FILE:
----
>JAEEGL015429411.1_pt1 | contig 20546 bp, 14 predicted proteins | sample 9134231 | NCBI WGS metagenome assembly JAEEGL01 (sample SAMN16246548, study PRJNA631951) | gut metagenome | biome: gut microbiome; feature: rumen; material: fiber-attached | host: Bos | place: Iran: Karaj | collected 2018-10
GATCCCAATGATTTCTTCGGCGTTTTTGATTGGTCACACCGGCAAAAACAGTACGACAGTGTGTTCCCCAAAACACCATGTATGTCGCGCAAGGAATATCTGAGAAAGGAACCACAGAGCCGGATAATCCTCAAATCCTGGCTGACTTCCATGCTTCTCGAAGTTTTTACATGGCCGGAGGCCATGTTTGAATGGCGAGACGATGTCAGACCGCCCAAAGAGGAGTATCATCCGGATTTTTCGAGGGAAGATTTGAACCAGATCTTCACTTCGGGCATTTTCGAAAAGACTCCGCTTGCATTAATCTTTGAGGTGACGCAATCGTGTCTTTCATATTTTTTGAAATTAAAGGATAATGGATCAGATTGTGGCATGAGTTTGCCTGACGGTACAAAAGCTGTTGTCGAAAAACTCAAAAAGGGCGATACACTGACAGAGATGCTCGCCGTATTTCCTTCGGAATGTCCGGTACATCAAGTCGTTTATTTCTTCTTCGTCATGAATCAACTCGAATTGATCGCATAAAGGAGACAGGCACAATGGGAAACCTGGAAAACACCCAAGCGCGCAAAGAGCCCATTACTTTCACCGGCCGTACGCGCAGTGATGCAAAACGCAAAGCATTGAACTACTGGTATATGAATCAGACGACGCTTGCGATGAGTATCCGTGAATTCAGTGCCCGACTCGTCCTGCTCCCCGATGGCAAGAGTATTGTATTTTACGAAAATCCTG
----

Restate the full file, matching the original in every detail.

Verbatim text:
>JAEEGL015429411.1_pt1 | contig 20546 bp, 14 predicted proteins | sample 9134231 | NCBI WGS metagenome assembly JAEEGL01 (sample SAMN16246548, study PRJNA631951) | gut metagenome | biome: gut microbiome; feature: rumen; material: fiber-attached | host: Bos | place: Iran: Karaj | collected 2018-10
GATCCCAATGATTTCTTCGGCGTTTTTGATTGGTCACACCGGCAAAAACAGTACGACAGTGTGTTCCCCAAAACACCATGTATGTCGCGCAAGGAATATCTGAGAAAGGAACCACAGAGCCGGATAATCCTCAAATCCTGGCTGACTTCCATGCTTCTCGAAGTTTTTACATGGCCGGAGGCCATGTTTGAATGGCGAGACGATGTCAGACCGCCCAAAGAGGAGTATCATCCGGATTTTTCGAGGGAAGATTTGAACCAGATCTTCACTTCGGGCATTTTCGAAAAGACTCCGCTTGCATTAATCTTTGAGGTGACGCAATCGTGTCTTTCATATTTTTTGAAATTAAAGGATAATGGATCAGATTGTGGCATGAGTTTGCCTGACGGTACAAAAGCTGTTGTCGAAAAACTCAAAAAGGGCGATACACTGACAGAGATGCTCGCCGTATTTCCTTCGGAATGTCCGGTACATCAAGTCGTTTATTTCTTCTTCGTCATGAATCAACTCGAATTGATCGCATAAAGGAGACAGGCACAATGGGAAACCTGGAAAACACCCAAGCGCGCAAAGAGCCCATTACTTTCACCGGCCGTACGCGCAGTGATGCAAAACGCAAAGCATTGAACTACTGGTATATGAATCAGACGACGCTTGCGATGAGTATCCGTGAATTCAGTGCCCGACTCGTCCTGCTCCCCGATGGCAAGAGTATTGTATTTTACGAAAATCCTG